Thursday, January 11, 2018
By RENALDO DORSETT
Tribune Sports Reporter
MINISTER of Youth, Sports and Culture Michael Pintard said his administration is committed to a systemic approach to the development of athletics and Bahamian sport in general.
At the launch of the Flow CARIFTA Track and Field Championships Bahamas 2018, Pintard outlined his ministry’s six initiatives.
“We believe athletics tends to produce elite athletes from small countries like the Bahamas that can compete with the best from around the world. We believe that athletics are important in providing educational opportunities for many of our young people and we intend, across all sporting genres, to encourage young people, to not only do well on the track, in the gym, but also to do well in academics to prepare them for the rest of their lives,” Pintard said, “We believe athletics are important for recreational pursuits. It is important that the country is not exclusively focused on elite athletes because in the process what we end up doing is creating a population of observers who sit in the stands and unfortunately over time because they are sedentary they develop non communicable diseases because they are not exercising, they not engaged in recreation.”
Under the theme “Faster Further, Higher” the North America, Central America and Caribbean Athletics Associations (NACAC) will stage the 47th edition of the meet, March 30 - April 2, held in honor of the late Dr. Bernard Nottage.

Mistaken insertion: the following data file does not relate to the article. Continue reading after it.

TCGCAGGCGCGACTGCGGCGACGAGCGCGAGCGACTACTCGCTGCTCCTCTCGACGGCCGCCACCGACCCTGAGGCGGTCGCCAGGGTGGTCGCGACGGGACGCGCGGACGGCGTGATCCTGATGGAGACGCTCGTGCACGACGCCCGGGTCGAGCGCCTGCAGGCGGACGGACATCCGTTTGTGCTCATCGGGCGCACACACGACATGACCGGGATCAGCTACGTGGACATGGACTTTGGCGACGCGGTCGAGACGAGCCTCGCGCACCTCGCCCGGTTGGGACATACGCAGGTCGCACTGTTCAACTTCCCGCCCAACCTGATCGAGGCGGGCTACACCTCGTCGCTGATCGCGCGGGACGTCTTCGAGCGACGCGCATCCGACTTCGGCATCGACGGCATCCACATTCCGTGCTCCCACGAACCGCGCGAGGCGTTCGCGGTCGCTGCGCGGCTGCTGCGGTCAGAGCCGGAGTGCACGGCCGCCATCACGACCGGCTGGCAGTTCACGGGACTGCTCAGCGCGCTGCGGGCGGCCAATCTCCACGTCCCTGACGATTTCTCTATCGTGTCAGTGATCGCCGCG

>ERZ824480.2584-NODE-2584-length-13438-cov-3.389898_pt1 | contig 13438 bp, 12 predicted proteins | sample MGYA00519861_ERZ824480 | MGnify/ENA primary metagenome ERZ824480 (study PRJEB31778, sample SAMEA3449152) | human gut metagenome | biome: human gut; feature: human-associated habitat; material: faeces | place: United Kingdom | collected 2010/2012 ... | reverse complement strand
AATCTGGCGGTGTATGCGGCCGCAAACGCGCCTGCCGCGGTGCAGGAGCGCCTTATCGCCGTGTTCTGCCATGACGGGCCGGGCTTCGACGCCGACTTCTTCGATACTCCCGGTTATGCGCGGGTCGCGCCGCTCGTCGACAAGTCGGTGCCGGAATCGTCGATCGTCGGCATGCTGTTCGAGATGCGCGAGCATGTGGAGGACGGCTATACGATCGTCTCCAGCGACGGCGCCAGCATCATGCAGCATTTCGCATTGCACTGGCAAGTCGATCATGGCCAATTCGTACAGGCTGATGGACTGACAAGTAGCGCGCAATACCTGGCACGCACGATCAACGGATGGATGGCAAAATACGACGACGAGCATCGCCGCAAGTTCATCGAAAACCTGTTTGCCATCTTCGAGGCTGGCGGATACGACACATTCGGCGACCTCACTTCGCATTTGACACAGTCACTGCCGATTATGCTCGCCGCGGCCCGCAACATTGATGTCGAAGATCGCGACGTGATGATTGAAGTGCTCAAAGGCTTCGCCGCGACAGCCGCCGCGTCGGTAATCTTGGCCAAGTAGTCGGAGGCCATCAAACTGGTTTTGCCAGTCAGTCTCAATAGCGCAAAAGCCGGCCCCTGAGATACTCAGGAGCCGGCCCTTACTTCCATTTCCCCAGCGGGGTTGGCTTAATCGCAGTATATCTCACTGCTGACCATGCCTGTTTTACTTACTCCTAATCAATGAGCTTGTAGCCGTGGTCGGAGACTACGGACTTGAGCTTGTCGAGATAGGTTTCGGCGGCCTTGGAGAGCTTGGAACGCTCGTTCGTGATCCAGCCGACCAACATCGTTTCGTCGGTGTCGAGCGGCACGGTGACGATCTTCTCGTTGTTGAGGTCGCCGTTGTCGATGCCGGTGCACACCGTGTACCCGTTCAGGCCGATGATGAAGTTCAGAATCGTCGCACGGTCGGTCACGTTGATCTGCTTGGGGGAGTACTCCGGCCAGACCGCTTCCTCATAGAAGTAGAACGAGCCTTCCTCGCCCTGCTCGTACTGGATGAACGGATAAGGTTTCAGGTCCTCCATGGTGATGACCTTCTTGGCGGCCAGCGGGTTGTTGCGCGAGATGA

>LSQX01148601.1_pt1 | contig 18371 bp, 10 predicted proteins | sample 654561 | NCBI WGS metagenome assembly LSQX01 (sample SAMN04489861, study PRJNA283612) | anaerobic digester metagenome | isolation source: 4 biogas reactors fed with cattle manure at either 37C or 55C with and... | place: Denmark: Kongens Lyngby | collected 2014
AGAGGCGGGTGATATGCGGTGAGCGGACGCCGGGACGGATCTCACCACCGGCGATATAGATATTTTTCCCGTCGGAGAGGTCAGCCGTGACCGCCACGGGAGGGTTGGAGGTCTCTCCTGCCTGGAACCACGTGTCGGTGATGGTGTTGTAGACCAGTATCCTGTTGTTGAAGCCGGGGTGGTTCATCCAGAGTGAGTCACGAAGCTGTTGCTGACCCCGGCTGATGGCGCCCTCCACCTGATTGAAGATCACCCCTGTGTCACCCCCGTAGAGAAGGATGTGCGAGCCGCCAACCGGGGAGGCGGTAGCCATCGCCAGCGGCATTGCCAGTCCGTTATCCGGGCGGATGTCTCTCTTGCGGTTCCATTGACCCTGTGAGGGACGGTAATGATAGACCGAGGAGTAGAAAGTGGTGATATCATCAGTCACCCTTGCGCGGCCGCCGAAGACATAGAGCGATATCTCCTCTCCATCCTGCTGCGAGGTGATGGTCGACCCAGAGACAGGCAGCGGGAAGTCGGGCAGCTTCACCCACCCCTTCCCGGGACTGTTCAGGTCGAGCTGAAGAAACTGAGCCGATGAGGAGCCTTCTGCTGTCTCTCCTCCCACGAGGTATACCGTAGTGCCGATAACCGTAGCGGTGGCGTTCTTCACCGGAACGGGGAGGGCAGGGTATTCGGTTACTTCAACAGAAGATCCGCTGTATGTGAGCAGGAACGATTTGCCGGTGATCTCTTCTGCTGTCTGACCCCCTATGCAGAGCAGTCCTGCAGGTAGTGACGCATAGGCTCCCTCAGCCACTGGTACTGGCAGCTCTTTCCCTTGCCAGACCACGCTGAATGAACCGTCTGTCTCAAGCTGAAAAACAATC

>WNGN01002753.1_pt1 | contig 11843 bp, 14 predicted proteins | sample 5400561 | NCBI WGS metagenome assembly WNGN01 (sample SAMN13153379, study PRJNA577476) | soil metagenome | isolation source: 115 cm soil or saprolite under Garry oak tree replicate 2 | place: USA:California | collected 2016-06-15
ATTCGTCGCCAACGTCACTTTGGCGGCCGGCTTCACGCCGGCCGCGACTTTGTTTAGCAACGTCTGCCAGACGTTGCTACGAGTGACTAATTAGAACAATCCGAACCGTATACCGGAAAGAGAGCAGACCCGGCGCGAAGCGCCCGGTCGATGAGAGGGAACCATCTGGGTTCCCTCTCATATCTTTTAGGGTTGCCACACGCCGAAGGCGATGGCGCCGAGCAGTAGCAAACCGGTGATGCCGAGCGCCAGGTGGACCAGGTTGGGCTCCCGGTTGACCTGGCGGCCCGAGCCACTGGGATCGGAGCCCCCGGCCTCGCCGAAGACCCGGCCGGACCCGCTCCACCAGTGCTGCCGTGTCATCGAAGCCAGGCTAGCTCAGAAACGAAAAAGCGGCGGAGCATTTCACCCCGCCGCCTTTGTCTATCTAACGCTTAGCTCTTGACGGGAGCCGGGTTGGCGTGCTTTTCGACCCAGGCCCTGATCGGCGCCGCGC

The meet is expected to host 26 countries, 500 athletes, 400 volunteers and some 150 local and international officials.
Events like the upcoming Flow CARIFTA Track and Field Championships Bahamas 2018 will spark development in other targeted initiatives centered employment at various levels, from administration to coaching and developing positive characteristics throughout Bahamian society.
“We believe they are many employment opportunities, income generating opportunities through athletics, so we want to encourage all of the associations, especially the BOC that has a crucial role in building capacity in the country and I know under the present leadership they will do an excellent job. It’s important that we produce elite coaches who are able to travel around the world, not just work at home in terms of doing some remarkable things in building capacity, first in the Bahamas, to train the absolute best and then by extension around the world,” Pintard said, “We also believes that athletics are important in developing certain attributes that grow a well rounded citizen. The discipline required for our young people at CARIFTA is a discipline required in all areas of their life, not just in preparing for athletic events. We have been promoting in the Bahamas, the importance of competing clean. It is a principle that is also important throughout the country that it is not only important what we do as a nation but it how we do it making sure that we put in place the right systems and processes and that there is ethical behaviour. If you are going to encourage ethical behavior in the government and private sector what better place to look than athletics so we see elite athletes who are emerging.”
The Bahamas last hosted the meet in 2002 and has claimed the title four times - 1980, 1981, 1983 and 1984.
Tickets for the event are currently on sale ranging from gold - $20, silver - $15, bronze - $10 and general tickets $5. To purchase or reserve tickets, email firstname.lastname@example.org or call /WhatsApp the LOC at (242) 427-2580. For more information, you can also log on to cariftabahamas2018.com.
Flow has partnered with NACAC for the third year to host CARIFTA. As the official broadcast partner of the event, the meet will receive substantive viewership across the region.